Sewing was once considered the economical way to
dress. You could buy fabric at JCPenney, as well as most of your local dime
In the last few decades, we've seen the rolls of fabric
from department stores and other retailers. Many fabric chains have gone
out of business. Those left with fabric are either quilt stores, or lean toward
calicos and other craft fabrics.
What happened, and is it still worth sewing our own
As with so many other items, cheap labor abroad has
reduced the price on the clothing found in our retail stores. When clothing goes
on sale, you can find garments at very affordable prices. This has made
sewing less desirable.
Sewing takes time, and the outcome is not
always certain. When you purchase an item in a retail store, you have the luxury
of trying it on first, to make sure that the fit is prefect, and that the outfit
is flattering on you.
When you sew, you don't have that luxury. You must
know beforehand that the fabric you are buying is going to work for you, and
that the pattern you are making has lines that will both fit and flatter your
Added to this is the assumption that you are an
accomplished seamstress, and that you will not have any problems with the
construction of your garment.
Having said this, there are many reasons people may
still want to sew their own clothing. The price of a basic sewing machine is still very
reasonable. For a few more dollars, you can buy a machine with many extras, like
decorative sewing stitches, and computerized features.
Sergers give a
professional finish to a garment, resulting in increased satisfaction with your
work. The older hard to thread sergers have been replaced with sergers
that have a self-threading mechanism.
You may want to sew your own clothing if your figure
is hard to fit, or if you have trouble finding colors you like.
On the negative side, if you pay full retail price
for the notions and fabric you need to sew an outfit, it will be expensive. There is a huge markup in both patterns and fabric.
You should never pay full retail price for either. Patterns, marked to sell at
over $10, go on sale regularly for a dollar. You can often get them free with
the purchase of your fabric.
If you are careful with your choice of style, you
won't have to purchase as much fabric.
Fabric, at stores like JoAnns, is always on sale,
usually for at least 40% off retail. If it is not on sale, you can usually
access a coupon for 40-50% off one cut of fabric.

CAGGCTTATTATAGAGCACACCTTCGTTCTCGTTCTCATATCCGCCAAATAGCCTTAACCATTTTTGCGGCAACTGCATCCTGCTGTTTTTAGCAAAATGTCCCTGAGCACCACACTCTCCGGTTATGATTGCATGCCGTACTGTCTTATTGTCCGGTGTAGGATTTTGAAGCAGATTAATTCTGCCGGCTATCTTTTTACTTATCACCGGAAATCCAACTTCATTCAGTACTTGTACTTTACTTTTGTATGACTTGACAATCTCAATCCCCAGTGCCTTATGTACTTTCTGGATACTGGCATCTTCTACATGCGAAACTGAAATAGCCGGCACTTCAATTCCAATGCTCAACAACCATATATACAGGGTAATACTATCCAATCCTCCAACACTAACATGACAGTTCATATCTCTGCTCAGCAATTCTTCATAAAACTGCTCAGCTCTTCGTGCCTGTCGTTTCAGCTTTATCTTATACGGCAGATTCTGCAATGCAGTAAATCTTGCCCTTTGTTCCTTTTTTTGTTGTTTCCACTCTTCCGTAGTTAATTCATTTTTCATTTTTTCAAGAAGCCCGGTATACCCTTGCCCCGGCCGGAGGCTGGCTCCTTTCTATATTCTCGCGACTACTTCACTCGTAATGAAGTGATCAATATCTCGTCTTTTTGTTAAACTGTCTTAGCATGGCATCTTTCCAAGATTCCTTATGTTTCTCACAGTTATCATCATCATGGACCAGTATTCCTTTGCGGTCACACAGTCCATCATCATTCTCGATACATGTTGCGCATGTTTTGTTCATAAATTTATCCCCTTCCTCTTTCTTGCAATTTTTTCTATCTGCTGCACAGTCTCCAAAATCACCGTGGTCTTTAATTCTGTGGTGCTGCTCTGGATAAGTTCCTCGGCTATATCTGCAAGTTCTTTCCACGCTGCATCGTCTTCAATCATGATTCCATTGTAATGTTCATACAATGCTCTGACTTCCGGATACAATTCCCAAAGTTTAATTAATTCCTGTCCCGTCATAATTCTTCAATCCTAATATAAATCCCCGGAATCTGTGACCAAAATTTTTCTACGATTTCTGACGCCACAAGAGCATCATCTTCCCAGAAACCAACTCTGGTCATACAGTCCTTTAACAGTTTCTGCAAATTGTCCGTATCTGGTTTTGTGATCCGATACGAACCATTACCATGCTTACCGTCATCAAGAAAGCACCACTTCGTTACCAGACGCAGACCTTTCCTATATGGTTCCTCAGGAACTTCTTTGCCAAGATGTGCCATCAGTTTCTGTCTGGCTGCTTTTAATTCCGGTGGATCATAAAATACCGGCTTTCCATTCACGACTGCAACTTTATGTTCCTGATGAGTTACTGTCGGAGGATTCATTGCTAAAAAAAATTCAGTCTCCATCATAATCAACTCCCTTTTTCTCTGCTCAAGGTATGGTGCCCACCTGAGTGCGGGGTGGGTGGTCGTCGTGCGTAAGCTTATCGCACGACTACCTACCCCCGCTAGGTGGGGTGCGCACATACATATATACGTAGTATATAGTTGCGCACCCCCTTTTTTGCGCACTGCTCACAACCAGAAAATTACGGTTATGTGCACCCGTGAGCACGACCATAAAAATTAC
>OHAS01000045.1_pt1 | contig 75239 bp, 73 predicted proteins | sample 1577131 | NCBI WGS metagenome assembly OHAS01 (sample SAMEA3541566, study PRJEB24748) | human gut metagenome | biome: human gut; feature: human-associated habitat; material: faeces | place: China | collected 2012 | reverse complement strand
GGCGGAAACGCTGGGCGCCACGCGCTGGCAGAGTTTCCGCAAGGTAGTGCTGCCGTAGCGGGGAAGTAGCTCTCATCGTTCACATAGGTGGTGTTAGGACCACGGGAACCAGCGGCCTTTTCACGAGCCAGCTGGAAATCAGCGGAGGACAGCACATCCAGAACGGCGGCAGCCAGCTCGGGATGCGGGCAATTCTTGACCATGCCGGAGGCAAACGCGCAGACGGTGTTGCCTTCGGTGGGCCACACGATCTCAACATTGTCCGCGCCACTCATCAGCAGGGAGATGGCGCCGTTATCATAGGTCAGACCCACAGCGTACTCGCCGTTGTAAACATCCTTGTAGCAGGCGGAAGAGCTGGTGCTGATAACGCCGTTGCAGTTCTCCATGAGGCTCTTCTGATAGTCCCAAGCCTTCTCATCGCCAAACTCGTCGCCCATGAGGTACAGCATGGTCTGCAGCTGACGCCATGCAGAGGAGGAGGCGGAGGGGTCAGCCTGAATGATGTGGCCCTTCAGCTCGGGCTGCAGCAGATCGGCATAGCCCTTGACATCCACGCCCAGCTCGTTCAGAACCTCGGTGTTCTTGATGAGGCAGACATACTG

You can also buy fabric on the Internet. Most
Internet stores will have a free shipping sale a few times each year.
Another negative can be sewing space. If you don't
have a place to sew, other than the dining room table, it will be messy. If you
have small children, you are going to have to be very careful, as pins and
needles are hard to keep from falling on the floor.
If you do have a dedicated sewing space, however,
that place may become your haven, and you will thoroughly enjoy every minute you
Sewing can become a passion. Buying fabric can
become one of life's greatest joys. ( I quilt- don't ask me about my stash).
To me, being frugal has always meant saving money on
the things that don't matter to you so that you can have the things that do
matter to you.
So is it frugal to sew your own clothing? Perhaps
yes, perhaps no. I think the real question is "Do you want to do it?"
Sewing is a very versatile skill. Even if you don't
want to make your own clothing, you have other options.
Children clothes are great to make. Just learn a few
basic pieces, and you can make them in different fabrics and sizes. Most
patterns come in several sizes.
Great seamstresses can pull apart adult garments and
reuse the fabric for children's' clothing.
Special occasion dresses can be very expensive and
hard to find in the store. If you fabric is very expensive, make your outfit in
muslin first so that you know it will fit. Then, pull it apart and use the
muslin as the pattern for your expensive fabric.
Sewing for your home can result in significant
savings and beautiful, unique decor. Drapery panels are easily made with simple
straight stitching lines for hems. The only hard part is dealing with so much
Easier to make are pillow, shams, tablecloths,
napkins, table runners and even bedspreads and dust ruffles.
Bottom line- sewing is a great hobby, and can even
turn into a home business. If you enjoy it, do it. If you don't, shop the sales
and don't feel guilty. Either way, you win.
About the Author: Nikki Willhite,
mother of 3 and an interior design graduate, has been writing and publishing
articles on the topic of
frugal living for over a
decade. Visit her at
- where you will find hundreds of frugal living tips and articles. Frugal
Happy Families- more than just money!